The way features are chosen for a new release is probably pretty typical for the industry. A new development cycle would be kicked off by choosing a feature list for the next release and prioritizing it. At Macromedia, the FreeHand
product management staff in San Francisco was actually responsible for this list. This list of features would be drawn from a variety of sources, such as features that were dropped from previous releases, customer requests, sales and marketing requests, and suggestions from the development team. Another obvious source of feature ideas were other products FreeHand
users had exposure to, such as Illustrator, Pagemaker, Quark Xpress, and PhotoShop
. Some feature ideas were "well known" and would come up for every release.
The development phase is the most unusual part of the process, and to explain it it's necessary to describe the makeup of the development team. For FreeHand
5.0, the development team consisted of about 10 or 12 engineers and 8 or 9 full time testers. Four or five of the testers were "QA/Designers". As the name suggests, QA/Designers are responsible not just for testing, but also for design (in the user interface sense) of features. The FreeHand
5.0 QA/Designers didn't have any formal user interface design training, but then neither did the engineers that did feature design before them. They did have two important qualifications, though -- they were representative of customers of the product (who were themselves graphic designers) and by dint of their profession they at least had general design experience. It is this QA/Designer role that really distinguishes the FreeHand
process from other development processes.
Planning and scheduling is done in terms of features. Features are prioritized and highest priority features are implemented first. A QA/Designer and an engineer are assigned to each feature. The QA/Designer might be working on several features simultaneously, but an engineer would only work on one feature at a time. The development of a single feature follows this progression:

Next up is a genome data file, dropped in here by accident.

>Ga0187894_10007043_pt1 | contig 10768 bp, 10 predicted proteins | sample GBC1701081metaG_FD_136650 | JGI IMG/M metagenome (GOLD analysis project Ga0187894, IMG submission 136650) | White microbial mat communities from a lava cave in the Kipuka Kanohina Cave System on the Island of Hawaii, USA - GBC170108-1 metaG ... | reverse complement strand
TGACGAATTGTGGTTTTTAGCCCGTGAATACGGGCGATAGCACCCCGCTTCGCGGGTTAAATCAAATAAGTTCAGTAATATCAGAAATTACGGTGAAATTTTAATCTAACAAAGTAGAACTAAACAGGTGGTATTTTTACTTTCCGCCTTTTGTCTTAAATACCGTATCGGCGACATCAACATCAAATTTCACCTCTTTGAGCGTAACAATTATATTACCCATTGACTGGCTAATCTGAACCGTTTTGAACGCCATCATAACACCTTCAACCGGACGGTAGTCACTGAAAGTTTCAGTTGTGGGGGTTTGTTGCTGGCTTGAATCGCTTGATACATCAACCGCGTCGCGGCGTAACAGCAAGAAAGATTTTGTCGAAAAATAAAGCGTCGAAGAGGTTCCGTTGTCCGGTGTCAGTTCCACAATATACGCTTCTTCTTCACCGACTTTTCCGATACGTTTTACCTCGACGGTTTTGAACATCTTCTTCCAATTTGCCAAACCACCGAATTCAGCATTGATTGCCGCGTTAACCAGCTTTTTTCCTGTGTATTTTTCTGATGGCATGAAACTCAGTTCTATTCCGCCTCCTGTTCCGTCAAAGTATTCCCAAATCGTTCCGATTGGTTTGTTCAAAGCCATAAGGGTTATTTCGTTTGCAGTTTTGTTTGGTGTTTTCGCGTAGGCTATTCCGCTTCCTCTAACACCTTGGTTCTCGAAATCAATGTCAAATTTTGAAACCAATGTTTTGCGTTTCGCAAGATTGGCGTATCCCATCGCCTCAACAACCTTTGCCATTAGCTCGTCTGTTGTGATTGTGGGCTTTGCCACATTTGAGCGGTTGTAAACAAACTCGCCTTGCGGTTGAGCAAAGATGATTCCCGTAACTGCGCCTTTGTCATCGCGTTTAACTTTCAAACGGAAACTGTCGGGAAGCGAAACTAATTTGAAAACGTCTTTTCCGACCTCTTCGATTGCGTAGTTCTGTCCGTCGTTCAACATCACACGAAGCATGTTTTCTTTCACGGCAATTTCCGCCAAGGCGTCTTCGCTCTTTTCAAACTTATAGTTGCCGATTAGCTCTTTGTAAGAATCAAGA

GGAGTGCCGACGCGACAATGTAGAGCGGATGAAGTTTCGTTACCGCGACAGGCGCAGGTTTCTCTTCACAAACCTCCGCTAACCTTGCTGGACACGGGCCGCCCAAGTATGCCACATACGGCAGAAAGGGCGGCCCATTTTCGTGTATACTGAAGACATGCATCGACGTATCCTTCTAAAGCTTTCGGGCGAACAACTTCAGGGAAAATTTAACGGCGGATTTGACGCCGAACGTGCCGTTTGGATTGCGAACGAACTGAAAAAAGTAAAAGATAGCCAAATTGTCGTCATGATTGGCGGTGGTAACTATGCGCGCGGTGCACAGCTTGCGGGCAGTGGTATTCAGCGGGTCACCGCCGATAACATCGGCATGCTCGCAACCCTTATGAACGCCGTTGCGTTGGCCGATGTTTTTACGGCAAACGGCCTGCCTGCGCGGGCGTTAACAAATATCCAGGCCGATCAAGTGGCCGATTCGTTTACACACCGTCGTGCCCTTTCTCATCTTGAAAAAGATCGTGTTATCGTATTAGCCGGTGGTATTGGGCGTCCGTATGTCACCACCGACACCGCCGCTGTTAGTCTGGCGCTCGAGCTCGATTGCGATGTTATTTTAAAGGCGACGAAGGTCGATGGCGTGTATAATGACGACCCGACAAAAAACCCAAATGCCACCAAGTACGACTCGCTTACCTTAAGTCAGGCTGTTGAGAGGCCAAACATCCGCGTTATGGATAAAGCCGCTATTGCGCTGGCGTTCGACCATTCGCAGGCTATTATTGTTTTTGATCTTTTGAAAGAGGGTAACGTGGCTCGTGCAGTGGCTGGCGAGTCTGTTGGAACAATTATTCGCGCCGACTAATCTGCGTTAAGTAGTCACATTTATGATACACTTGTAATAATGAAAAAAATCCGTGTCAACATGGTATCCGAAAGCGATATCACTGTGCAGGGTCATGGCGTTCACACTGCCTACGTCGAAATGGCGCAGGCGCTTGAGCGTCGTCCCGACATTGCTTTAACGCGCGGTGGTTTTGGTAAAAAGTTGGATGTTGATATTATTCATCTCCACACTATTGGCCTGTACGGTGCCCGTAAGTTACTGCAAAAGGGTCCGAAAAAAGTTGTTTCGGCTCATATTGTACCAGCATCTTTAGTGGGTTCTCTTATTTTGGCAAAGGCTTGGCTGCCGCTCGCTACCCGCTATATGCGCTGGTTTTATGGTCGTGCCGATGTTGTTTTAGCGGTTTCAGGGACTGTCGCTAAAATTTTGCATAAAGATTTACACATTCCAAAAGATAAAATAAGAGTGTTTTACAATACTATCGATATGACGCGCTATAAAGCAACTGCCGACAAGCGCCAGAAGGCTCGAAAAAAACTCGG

- QA/Designer specs the feature
- Developer implements the feature; QA/Designer writes test plan
- QA/Designer executes the test plan; Developer fixes bugs
- QA/Designer signs off on the feature
The developer does not proceed on to the next assigned feature until the QA/Designer signs off that the current feature is implemented as spec'd and passes the test plan. Since aggressive testing and bug fixing occurs all through the development phase the time spent in final integration testing is minimized. And since high priority features were scheduled first, it's easy at the end of the development period to defer features to the next release. This makes it possible to trade off low priority features for time, and reduces the likelihood of missing a scheduled ship date.
A final integration testing period is scheduled at the end of the development cycle. This period might last several months, but it is much shorter than the traditional testing period because so many bugs were fixed early in the development process.